There are no plastic prosthetic monsters or actors playing ghosts here.
Hidden just 20 minutes west of Lehi is Mercur, a true Old West ghost town, mysterious and frustrating. Frustrating to ghost town buffs because the town has been destroyed and access forbidden. According to Ghosttowns.com, “there is nothing left as the entire town site has been destroyed by modern strip mining.” The town is owned by the Barrick Gold Company, which has closed it to the public. But there is one significant part of this history still open to visitors — the Mercur Cemetery.
Mercur is the real deal, and if you are looking for a spooky outing, a visit to the Mercur historic cemetery offers history, fascination and humanity. And it’s free. Be sure to take water, and be prepared to hike a short but steep hill.
The cemetery is mysterious because only a single grave out of the roughly two dozen found here is marked with an engraved headstone, and even that is now illegible. Who are the men, women, and children buried here? The desert stones originally used to outline boxes around the graves are still intact.
Nestled in a canyon of the Oquirrh Mountains, Mercur became “Utah’s first mining district” after a vein of silver was discovered in 1863, according to the Library of Congress. But the town itself “did not spring to life until 1893, when a new chemical process gave miners the ability to extract gold from the low-grade ore that abounded in the southern Oquirrhs. Within two years, Mercur had boomed; its population swelled to over 5,000, making it one of Utah’s biggest cities. In January 1895, builders completed a high-capacity road that twisted through narrow mountain passes to the town, and three years later the Golden Gate Mill opened, with a daily capacity of 500 tons. The longest single electrical transmission line in the United States carried power to the mill from a plant nearly 50 miles away in Provo.”
In 1902 “a disastrous fire roared through Mercur’s business district, and the town never fully recovered,” according to the Library of Congress. “In subsequent years, profits began to fade, and miners looked elsewhere for riches. The gradual death of the town was documented in the pages of the (Mercur Miner newspaper). The edition of January 6, 1904, under ‘Miner Briefs’ lists two items that presaged Mercur’s demise: ‘The school at Sunshine has closed—too few pupils left in that camp’ and ‘In consequence of the discharge of so many men, a number of families have left Mercur.’” In 1913, the last mine in Mercur closed. “By the end of the year, the once thriving town of nearly 6,000 residents had been reduced to a population of two.”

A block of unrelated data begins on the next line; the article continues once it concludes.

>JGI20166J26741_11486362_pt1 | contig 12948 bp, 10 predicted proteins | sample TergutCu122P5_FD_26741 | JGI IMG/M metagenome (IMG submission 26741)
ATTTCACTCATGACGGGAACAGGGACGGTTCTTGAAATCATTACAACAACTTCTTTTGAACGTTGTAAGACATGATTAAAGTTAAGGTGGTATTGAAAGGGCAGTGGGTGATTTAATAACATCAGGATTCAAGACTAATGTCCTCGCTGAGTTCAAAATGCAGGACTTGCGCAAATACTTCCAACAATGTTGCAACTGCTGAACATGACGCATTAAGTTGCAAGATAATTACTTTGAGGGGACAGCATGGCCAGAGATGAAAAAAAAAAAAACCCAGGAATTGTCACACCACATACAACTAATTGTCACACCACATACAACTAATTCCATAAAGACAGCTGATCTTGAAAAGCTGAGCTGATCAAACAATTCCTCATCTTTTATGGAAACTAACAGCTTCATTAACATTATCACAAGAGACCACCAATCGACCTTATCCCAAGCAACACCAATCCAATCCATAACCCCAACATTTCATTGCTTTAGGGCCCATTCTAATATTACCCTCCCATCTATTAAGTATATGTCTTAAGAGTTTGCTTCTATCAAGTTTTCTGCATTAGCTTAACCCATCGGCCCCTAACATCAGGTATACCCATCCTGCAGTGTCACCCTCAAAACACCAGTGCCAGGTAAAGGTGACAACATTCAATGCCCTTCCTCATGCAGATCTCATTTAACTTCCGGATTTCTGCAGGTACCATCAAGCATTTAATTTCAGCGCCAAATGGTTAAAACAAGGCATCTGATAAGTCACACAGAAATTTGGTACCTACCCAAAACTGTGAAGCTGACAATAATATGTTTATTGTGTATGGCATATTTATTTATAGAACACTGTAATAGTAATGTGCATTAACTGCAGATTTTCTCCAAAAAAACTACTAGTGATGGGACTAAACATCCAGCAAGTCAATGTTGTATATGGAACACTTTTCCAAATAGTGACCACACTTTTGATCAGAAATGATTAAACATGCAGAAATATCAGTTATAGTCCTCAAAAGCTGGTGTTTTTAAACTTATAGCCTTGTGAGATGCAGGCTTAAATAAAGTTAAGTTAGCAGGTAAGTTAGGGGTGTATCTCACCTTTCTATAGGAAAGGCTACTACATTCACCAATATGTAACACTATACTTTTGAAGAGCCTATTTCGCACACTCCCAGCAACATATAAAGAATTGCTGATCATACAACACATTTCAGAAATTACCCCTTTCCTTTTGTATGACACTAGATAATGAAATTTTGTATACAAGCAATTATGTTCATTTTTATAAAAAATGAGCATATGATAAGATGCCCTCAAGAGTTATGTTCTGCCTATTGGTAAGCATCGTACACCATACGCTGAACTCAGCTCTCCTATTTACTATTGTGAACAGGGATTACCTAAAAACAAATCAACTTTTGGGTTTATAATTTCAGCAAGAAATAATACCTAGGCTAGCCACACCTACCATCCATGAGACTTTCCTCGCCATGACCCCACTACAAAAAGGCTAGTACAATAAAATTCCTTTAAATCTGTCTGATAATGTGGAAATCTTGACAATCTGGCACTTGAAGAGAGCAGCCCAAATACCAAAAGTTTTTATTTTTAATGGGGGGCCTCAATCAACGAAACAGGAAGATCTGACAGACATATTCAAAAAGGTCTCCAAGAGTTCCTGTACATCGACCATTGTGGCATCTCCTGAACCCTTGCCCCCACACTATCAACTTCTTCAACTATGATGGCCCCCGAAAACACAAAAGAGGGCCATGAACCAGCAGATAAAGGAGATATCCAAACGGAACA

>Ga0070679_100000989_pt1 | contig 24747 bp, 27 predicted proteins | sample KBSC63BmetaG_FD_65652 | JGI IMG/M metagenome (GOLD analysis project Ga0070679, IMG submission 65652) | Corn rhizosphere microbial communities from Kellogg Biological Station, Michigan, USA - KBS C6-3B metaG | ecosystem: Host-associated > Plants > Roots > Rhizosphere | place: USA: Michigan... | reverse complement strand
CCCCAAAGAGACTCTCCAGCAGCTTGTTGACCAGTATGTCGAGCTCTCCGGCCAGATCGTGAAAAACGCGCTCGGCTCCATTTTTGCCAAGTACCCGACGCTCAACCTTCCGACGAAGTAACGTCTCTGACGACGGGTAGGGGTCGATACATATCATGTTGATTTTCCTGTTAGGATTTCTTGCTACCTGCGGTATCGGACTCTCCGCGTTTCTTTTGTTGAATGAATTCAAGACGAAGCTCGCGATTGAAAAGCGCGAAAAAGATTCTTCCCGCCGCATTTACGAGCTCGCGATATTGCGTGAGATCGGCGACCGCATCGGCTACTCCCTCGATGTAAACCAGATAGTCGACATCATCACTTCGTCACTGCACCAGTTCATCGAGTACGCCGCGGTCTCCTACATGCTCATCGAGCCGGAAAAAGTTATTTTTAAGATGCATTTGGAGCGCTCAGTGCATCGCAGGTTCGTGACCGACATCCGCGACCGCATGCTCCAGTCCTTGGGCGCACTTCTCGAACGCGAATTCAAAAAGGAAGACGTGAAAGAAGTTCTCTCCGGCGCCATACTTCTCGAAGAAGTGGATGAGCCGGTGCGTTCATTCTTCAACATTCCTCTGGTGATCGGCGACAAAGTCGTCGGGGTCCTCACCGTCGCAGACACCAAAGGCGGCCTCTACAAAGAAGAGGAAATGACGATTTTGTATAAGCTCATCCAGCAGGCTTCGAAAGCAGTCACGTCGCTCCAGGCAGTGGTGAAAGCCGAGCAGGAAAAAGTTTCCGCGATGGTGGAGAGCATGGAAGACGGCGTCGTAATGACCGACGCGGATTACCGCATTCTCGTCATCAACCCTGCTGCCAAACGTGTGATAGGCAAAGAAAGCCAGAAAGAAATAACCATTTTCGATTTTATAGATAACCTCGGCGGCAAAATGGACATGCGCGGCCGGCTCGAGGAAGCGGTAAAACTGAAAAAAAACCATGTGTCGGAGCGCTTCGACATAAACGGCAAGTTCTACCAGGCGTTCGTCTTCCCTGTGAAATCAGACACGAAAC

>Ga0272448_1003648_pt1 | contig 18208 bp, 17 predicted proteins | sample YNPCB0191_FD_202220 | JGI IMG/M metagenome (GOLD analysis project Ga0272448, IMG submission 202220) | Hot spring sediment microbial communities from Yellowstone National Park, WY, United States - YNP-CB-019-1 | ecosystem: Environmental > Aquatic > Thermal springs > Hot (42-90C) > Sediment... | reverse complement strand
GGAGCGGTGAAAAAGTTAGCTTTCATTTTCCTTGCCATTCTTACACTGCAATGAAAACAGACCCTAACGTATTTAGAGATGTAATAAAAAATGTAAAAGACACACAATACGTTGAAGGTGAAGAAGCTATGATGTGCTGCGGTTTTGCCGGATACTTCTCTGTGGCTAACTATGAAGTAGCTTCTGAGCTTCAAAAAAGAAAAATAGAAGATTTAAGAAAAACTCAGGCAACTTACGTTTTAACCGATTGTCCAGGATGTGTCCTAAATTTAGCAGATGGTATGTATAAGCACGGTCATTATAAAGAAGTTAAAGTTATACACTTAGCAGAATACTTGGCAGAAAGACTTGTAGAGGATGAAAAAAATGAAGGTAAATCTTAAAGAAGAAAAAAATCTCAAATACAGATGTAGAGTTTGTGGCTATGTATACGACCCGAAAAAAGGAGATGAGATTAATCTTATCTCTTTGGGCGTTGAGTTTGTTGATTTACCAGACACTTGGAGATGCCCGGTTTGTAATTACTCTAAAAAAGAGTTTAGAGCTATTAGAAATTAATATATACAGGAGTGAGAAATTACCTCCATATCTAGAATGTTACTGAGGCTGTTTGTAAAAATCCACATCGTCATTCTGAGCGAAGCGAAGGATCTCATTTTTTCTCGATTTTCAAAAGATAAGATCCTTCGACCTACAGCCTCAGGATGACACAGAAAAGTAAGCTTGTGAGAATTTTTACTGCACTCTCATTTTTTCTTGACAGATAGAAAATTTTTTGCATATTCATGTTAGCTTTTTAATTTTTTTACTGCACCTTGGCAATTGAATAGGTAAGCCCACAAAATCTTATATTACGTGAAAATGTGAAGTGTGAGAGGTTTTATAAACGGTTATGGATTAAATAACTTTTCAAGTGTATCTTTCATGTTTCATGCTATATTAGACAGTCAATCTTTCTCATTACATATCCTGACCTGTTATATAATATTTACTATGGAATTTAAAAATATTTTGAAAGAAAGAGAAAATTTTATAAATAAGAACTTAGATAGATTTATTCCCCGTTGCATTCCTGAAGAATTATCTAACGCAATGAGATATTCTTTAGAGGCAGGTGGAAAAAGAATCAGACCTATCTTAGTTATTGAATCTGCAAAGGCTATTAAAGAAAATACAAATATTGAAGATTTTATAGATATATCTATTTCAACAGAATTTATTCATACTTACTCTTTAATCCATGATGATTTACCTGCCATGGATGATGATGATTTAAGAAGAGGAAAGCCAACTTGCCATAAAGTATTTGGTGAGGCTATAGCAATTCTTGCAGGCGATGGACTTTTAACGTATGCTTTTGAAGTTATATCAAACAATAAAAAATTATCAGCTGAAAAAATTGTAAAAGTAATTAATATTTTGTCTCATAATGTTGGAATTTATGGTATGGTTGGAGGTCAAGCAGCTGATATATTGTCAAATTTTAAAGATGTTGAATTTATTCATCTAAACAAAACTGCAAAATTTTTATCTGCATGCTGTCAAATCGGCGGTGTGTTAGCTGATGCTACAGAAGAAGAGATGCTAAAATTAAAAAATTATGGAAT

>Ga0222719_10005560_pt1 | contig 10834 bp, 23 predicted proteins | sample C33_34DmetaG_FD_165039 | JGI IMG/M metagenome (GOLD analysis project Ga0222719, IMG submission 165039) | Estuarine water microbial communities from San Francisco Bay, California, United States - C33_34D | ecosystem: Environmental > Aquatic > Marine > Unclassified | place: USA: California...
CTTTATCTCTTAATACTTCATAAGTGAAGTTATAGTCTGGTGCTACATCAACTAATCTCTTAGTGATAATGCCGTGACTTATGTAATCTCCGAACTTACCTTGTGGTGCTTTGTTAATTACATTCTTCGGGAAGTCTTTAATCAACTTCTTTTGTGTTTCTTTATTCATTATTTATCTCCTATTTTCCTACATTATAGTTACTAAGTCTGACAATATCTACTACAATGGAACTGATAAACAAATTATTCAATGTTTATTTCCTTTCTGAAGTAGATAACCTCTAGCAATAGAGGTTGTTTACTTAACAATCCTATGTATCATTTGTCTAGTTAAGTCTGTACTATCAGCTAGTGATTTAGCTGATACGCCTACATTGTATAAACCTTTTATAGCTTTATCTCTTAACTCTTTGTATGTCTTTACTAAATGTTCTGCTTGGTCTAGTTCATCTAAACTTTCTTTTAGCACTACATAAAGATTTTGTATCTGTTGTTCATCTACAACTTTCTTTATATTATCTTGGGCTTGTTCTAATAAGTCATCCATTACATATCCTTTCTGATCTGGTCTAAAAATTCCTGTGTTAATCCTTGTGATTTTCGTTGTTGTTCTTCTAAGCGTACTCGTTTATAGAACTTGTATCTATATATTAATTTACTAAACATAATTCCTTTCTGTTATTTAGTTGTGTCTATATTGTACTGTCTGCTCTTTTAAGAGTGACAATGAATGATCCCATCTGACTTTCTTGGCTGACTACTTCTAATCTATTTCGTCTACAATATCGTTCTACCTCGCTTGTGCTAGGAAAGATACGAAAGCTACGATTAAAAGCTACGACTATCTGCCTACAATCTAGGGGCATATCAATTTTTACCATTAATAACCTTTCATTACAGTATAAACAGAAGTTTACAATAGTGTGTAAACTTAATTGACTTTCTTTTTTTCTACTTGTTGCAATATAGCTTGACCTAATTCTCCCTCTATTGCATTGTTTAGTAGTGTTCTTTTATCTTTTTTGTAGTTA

Today, the ghosts of Mercur are most alive in the editions of the Mercur Miner, one of three newspapers once published here. The Miner “provided news of local and national interest, up-to-date market prices of precious metals, political endorsements, serialized novels, and plenty of advertisements for whiskey,” according to the Library of Congress website, where digital images of the newspaper can be read online. “The colorful world of a turn-of-the-century boomtown was captured in the pages of the Miner in November 1897: ‘Mercur is an incorporated city having…a brass band…a fire department [and] one church…The Opera House Saloon has card and wine rooms and affords the patron a convenient place to go out and ‘see a man’ between acts or dances.’”